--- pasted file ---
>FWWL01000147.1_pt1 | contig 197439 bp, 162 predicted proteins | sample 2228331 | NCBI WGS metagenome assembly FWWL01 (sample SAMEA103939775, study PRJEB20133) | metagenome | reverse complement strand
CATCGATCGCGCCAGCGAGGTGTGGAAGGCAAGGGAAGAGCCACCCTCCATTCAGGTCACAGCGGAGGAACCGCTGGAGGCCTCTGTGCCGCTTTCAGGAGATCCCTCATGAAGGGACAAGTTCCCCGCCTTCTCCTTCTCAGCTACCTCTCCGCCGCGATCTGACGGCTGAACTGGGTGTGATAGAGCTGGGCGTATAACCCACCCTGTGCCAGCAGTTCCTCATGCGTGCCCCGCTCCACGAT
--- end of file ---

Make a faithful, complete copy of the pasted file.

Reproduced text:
>FWWL01000147.1_pt1 | contig 197439 bp, 162 predicted proteins | sample 2228331 | NCBI WGS metagenome assembly FWWL01 (sample SAMEA103939775, study PRJEB20133) | metagenome | reverse complement strand
CATCGATCGCGCCAGCGAGGTGTGGAAGGCAAGGGAAGAGCCACCCTCCATTCAGGTCACAGCGGAGGAACCGCTGGAGGCCTCTGTGCCGCTTTCAGGAGATCCCTCATGAAGGGACAAGTTCCCCGCCTTCTCCTTCTCAGCTACCTCTCCGCCGCGATCTGACGGCTGAACTGGGTGTGATAGAGCTGGGCGTATAACCCACCCTGTGCCAGCAGTTCCTCATGCGTGCCCCGCTCCACGAT